“Mr. Chairman, I’m Not Made of Steel”

With this plea, FBI Director Comey asked for a bathroom recess a few hours into a lengthy open hearing on Capitol Hill held on March 20, 2017.


Jessica Meyers

The House Intelligence Committee held an open hearing on March 20th on the active measures being taken to investigate potential Russian influences in the election.

Two hours into the hearing, it was nearly impossible to ignore the number of times FBI Director James Comey and NSA Director Mike Rogers both explained their inability to answer certain questions was due to the fact that they couldn’t divulge classified information a public setting.

News articles following the hearing were, however, written by a slew of authors assuming that Comey and Rogers’s inability to answer basic questions meant there was something nefarious afoot.

But this was an open hearing held on classified information. It’s worth noting that expecting answers would have meant expecting two directors of the nation’s premier intelligence agencies divulge classified information. This would pose as a great threat to our national security.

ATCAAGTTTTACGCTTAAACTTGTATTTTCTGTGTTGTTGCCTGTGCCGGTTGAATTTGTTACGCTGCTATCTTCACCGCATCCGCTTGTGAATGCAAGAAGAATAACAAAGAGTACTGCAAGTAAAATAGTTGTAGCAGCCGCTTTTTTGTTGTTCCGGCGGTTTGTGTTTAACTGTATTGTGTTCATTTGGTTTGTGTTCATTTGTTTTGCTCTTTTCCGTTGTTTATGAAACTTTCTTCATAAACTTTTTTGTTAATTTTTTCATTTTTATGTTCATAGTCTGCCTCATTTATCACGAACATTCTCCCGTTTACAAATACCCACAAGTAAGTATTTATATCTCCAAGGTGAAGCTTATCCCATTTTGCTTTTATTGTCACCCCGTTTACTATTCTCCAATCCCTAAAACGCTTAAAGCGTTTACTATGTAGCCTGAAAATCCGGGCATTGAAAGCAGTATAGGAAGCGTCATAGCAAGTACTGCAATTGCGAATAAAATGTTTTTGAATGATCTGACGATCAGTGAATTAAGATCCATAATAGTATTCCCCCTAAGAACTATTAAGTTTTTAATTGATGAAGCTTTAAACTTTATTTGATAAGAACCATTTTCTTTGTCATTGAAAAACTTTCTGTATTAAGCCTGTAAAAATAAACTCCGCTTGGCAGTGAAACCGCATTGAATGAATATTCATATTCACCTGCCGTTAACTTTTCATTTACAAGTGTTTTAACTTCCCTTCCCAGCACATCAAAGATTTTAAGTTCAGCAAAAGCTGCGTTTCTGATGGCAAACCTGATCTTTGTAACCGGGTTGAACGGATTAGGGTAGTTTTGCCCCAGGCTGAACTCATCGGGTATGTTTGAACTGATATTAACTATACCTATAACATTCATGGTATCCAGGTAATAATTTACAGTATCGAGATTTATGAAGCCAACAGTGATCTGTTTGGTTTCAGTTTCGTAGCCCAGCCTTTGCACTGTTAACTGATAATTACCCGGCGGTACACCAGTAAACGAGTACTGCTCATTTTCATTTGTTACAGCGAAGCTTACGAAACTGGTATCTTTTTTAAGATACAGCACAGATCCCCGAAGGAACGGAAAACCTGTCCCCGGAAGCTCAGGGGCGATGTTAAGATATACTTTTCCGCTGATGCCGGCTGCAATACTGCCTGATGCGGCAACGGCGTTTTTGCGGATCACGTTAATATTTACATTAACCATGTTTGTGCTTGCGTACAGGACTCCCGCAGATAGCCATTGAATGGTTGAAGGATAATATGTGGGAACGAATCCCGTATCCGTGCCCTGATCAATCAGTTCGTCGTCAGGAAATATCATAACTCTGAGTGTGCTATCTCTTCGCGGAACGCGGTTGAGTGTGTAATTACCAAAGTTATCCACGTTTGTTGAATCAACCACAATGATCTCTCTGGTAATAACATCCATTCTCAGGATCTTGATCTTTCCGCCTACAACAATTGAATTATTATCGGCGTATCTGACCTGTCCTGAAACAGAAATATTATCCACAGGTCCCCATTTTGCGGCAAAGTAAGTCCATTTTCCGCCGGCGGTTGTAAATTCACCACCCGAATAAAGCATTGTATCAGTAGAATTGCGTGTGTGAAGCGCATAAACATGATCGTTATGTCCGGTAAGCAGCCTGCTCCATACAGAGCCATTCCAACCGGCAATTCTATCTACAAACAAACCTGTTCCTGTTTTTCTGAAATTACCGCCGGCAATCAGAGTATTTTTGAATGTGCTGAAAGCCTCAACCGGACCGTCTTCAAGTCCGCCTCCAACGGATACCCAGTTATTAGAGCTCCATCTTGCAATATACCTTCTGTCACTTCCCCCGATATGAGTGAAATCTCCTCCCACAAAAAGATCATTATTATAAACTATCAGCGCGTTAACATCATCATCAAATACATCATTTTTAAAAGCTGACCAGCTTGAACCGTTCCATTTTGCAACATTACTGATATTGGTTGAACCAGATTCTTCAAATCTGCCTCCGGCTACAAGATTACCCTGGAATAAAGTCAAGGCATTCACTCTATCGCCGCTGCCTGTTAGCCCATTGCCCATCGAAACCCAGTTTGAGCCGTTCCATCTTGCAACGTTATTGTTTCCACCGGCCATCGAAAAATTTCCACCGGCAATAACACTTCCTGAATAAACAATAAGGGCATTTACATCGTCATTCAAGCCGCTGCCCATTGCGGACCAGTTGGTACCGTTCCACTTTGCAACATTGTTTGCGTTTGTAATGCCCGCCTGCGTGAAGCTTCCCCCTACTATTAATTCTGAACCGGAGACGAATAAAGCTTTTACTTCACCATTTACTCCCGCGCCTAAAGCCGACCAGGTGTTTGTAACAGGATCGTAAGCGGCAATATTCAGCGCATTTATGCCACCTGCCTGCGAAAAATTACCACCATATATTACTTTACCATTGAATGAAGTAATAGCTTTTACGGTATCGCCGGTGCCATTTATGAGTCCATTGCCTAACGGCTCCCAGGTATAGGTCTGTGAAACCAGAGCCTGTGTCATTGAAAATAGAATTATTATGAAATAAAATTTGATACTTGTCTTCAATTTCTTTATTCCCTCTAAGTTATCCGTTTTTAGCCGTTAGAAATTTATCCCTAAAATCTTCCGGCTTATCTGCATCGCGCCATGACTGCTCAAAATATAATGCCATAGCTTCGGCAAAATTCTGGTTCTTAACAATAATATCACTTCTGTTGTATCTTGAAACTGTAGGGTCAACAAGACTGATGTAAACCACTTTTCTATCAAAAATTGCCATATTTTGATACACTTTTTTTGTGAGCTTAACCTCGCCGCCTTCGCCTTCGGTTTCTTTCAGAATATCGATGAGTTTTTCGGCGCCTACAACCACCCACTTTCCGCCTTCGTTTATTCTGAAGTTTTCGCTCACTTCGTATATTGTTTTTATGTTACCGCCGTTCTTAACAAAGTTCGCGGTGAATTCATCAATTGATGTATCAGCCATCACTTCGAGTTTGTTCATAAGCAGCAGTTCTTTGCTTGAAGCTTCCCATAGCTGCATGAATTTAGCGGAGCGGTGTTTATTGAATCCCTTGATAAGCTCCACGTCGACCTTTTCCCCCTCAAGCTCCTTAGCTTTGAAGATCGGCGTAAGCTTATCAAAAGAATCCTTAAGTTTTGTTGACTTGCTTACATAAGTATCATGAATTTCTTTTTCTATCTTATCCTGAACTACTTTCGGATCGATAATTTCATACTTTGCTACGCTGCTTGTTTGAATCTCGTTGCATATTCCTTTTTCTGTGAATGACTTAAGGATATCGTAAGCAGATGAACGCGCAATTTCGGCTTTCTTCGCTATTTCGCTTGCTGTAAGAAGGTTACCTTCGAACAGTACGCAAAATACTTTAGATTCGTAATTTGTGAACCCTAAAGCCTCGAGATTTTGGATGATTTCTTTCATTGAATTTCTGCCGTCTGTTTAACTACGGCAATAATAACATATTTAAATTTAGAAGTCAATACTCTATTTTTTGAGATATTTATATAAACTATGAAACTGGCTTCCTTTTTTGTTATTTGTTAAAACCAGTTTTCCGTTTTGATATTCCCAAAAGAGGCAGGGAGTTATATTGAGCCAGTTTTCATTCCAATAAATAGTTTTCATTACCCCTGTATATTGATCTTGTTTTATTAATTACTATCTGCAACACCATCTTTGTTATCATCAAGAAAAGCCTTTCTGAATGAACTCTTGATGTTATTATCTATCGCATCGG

And no one reasonably wants that.

Neil Gorsuch (now, Justice Gorsuch) faced a similar situation in his confirmation hearings. Just like Comey and Rogers, Gorsuch faced perhaps a far more intense public backlash for not providing answers to certain questions.

But these non-answers are justified and important. A panel of legal experts hosted by the American Enterprise Institute (AEI) explained that if Gorsuch were to answer, he could be forced to recuse himself in future cases. In other words, if the hypothetical cases were to appear before Gorsuch in the Supreme Court, he would then have to recuse himself based on evidence of his prior bias.

This is an important fact, and one that was not well-broadcast. Journalists were quick to infuse the sense that Gorsuch couldn’t be trusted due to his inability to answer questions. And the same occurred to Comey and Rogers just a few days prior.

It stands as a reminder that jumping to assumptions based on (the lack of) responses of officials won’t lend itself answers. The public must realize that government officials operate under restraints. And answers are not divulged ultimately for the important purposes of our national interests and security.

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